FRIEND: a brain-monitoring agent architecture for adaptive systems

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University of New Brunswick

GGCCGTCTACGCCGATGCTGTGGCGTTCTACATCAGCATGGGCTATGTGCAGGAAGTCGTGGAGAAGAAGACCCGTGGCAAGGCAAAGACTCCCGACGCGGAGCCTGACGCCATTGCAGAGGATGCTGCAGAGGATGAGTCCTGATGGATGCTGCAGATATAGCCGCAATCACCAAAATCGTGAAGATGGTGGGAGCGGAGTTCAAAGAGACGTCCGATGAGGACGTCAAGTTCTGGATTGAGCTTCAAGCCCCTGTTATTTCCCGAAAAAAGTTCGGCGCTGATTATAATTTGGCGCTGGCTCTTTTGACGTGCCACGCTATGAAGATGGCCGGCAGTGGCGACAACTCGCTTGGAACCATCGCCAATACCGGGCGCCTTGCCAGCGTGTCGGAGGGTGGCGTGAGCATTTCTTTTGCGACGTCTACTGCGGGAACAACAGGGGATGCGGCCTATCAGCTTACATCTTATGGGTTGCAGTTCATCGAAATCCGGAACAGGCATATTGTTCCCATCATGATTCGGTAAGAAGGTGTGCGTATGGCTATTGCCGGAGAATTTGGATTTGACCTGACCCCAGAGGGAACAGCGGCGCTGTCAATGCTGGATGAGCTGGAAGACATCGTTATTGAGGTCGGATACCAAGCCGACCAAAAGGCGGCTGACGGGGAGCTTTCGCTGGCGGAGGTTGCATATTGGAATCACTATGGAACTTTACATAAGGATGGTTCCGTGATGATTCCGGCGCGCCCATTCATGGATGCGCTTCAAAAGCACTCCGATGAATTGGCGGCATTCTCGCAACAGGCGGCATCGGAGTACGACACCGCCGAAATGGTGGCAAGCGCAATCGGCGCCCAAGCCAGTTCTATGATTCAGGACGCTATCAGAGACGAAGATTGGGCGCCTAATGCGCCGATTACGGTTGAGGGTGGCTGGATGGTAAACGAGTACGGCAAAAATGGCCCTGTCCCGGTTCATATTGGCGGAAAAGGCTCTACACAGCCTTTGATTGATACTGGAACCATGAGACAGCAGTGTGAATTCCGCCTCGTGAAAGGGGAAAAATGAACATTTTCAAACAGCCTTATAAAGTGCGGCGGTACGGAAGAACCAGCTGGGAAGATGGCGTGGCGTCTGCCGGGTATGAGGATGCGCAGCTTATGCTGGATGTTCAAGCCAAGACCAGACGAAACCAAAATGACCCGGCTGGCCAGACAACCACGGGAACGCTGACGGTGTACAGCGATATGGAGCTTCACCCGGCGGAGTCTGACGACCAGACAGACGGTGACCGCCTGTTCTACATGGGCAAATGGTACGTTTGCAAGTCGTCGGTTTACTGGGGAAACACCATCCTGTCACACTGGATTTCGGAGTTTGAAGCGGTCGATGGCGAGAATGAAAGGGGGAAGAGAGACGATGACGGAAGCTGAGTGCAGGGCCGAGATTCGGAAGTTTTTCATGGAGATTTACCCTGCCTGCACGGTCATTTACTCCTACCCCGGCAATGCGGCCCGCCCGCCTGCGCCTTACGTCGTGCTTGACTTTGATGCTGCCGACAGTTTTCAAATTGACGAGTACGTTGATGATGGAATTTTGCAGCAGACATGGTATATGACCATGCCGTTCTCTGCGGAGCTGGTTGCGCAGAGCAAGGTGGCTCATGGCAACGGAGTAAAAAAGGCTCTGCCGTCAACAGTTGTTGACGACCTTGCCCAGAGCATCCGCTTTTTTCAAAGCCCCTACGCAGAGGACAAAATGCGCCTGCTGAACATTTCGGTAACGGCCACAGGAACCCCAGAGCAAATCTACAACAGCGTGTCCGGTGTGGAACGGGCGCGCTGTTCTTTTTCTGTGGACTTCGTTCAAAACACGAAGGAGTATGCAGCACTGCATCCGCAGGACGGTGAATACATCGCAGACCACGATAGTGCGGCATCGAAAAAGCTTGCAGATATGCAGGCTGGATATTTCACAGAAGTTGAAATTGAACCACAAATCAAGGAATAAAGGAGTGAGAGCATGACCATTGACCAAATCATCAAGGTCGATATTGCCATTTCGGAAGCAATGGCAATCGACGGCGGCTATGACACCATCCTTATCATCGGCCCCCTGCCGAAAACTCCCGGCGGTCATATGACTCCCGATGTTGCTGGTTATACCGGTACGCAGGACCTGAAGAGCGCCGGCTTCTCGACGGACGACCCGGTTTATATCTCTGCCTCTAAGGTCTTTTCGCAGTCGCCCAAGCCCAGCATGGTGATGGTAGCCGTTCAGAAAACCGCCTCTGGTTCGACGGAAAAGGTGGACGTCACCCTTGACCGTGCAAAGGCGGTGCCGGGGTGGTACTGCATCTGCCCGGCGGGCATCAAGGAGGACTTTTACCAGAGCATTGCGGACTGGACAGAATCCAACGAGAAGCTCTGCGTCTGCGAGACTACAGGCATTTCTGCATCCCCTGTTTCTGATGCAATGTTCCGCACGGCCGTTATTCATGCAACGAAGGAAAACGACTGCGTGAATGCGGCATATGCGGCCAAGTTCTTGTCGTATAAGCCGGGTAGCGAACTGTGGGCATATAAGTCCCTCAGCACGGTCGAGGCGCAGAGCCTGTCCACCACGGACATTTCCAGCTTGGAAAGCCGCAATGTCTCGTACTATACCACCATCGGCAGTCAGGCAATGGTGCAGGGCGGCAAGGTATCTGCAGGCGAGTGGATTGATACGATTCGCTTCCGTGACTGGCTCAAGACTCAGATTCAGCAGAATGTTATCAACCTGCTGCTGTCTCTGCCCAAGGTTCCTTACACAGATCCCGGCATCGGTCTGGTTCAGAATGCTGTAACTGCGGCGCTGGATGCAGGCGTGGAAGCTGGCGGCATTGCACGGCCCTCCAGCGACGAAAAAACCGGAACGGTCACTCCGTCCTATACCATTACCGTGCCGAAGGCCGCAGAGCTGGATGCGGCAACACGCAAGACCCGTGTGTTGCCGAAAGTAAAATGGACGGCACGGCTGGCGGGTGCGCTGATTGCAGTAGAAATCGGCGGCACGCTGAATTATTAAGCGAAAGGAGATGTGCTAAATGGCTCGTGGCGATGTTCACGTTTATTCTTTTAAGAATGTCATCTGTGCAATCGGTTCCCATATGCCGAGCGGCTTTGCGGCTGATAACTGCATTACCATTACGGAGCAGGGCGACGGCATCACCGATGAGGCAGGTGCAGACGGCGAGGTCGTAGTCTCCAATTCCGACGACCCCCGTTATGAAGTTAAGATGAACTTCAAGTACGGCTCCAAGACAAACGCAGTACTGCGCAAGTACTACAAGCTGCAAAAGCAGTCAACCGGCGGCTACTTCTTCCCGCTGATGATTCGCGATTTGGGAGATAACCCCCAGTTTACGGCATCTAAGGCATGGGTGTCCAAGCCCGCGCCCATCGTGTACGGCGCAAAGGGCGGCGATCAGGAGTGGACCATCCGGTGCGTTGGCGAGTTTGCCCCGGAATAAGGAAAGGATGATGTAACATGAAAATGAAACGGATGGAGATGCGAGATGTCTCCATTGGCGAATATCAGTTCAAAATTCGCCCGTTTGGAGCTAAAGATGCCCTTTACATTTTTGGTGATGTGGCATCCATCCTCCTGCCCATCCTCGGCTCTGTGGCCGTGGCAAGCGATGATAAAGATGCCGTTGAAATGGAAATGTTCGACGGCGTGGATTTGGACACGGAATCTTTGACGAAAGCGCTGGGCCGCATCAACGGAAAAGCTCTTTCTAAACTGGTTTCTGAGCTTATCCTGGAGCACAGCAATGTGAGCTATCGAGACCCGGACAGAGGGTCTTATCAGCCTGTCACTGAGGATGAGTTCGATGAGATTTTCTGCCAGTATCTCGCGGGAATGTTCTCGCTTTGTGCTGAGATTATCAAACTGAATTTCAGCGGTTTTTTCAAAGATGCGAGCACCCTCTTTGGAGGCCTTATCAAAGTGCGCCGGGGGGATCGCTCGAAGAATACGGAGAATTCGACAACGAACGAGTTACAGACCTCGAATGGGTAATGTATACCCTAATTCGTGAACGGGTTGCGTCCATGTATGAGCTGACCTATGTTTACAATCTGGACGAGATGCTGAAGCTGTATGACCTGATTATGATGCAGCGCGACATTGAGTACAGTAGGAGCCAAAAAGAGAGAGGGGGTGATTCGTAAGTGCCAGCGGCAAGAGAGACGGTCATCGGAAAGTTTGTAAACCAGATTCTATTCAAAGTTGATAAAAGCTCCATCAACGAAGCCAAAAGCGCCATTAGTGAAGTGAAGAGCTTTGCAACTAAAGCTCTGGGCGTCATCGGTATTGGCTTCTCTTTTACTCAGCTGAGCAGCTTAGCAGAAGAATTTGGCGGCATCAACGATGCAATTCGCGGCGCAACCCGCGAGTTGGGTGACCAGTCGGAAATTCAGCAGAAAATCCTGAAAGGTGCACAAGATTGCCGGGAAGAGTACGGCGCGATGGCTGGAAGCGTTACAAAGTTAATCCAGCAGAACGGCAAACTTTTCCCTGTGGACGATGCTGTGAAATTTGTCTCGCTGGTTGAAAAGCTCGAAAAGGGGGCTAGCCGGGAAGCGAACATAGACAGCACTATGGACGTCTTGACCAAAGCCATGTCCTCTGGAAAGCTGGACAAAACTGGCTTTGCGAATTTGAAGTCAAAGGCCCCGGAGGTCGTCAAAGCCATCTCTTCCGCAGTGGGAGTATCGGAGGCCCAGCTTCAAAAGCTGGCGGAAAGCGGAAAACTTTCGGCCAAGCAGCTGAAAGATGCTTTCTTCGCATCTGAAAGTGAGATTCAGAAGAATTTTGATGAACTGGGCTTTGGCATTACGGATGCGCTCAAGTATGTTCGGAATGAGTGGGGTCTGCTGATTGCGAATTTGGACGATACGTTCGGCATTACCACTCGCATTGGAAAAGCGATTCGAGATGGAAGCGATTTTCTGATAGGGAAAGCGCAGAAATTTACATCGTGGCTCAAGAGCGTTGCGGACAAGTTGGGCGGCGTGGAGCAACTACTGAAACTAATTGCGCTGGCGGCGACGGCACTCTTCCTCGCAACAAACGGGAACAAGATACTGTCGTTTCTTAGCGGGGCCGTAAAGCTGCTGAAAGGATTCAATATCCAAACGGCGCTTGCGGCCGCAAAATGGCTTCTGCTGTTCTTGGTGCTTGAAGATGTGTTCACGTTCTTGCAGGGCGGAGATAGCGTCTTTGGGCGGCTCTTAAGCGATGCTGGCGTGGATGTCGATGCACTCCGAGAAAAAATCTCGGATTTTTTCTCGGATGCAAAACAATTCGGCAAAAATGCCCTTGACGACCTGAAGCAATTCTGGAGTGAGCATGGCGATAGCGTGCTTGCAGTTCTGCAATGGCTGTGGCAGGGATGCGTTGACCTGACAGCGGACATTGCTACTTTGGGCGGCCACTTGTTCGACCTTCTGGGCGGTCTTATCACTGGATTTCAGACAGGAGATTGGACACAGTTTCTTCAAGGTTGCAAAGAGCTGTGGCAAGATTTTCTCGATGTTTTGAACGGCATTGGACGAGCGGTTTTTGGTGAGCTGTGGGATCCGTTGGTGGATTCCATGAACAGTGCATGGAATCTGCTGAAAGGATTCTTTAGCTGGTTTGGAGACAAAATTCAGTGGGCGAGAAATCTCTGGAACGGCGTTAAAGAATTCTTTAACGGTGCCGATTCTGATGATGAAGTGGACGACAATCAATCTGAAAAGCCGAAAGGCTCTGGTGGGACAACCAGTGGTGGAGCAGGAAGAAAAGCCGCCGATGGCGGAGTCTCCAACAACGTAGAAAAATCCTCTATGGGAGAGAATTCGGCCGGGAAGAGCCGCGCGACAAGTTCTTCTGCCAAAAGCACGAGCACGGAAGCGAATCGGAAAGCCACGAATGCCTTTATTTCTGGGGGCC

Brain-monitoring is rapidly becoming an important field of research, with potentially significant impacts on how people interact with technology. As the inner- workings of the brain become better understood, sensing technologies are also advancing, becoming smaller, cheaper, and ubiquitous. It is expected that new forms of computing that take advantage of brain state information to deduce user mental contexts (emotions, intentions, and moods) will be developed. This capability would enable systems to perform streamlined user-interaction, monitoring, and assistance, as they would access, manage, and respond to real-time brain state dynamics for adaptive applications and services. In this new domain of brain-monitoring, particularly for non-rehabilitative purposes, there are few studies that consider how to leverage distributed agent architectures. Additionally, current approaches to brain monitoring systems have tended toward non-scalable, single user, single application situations. However, for a ubiquitous system, it is unrealistic for each possible application to have the specialized overhead required; hence a distributed, yet still personalized, approach is essential. To realize this, a multi-purpose agent system for brain-monitoring and management of brain context is the goal of this work. It involves the selection of a brain-monitoring paradigm, an agent architecture, an inferencing mechanism, and the combination of the three towards a unified framework. This general framework is implemented and tested on an application scenario, leveraging brain context as part of a service-oriented architecture. Finally, an assessment is conducted of the technology, studying the implications of the system. By contributing a unique methodology and approach to making such systems tenable, this work helps to pave the way toward making futuristic, adaptive, human-aware information systems that are both effective and practical.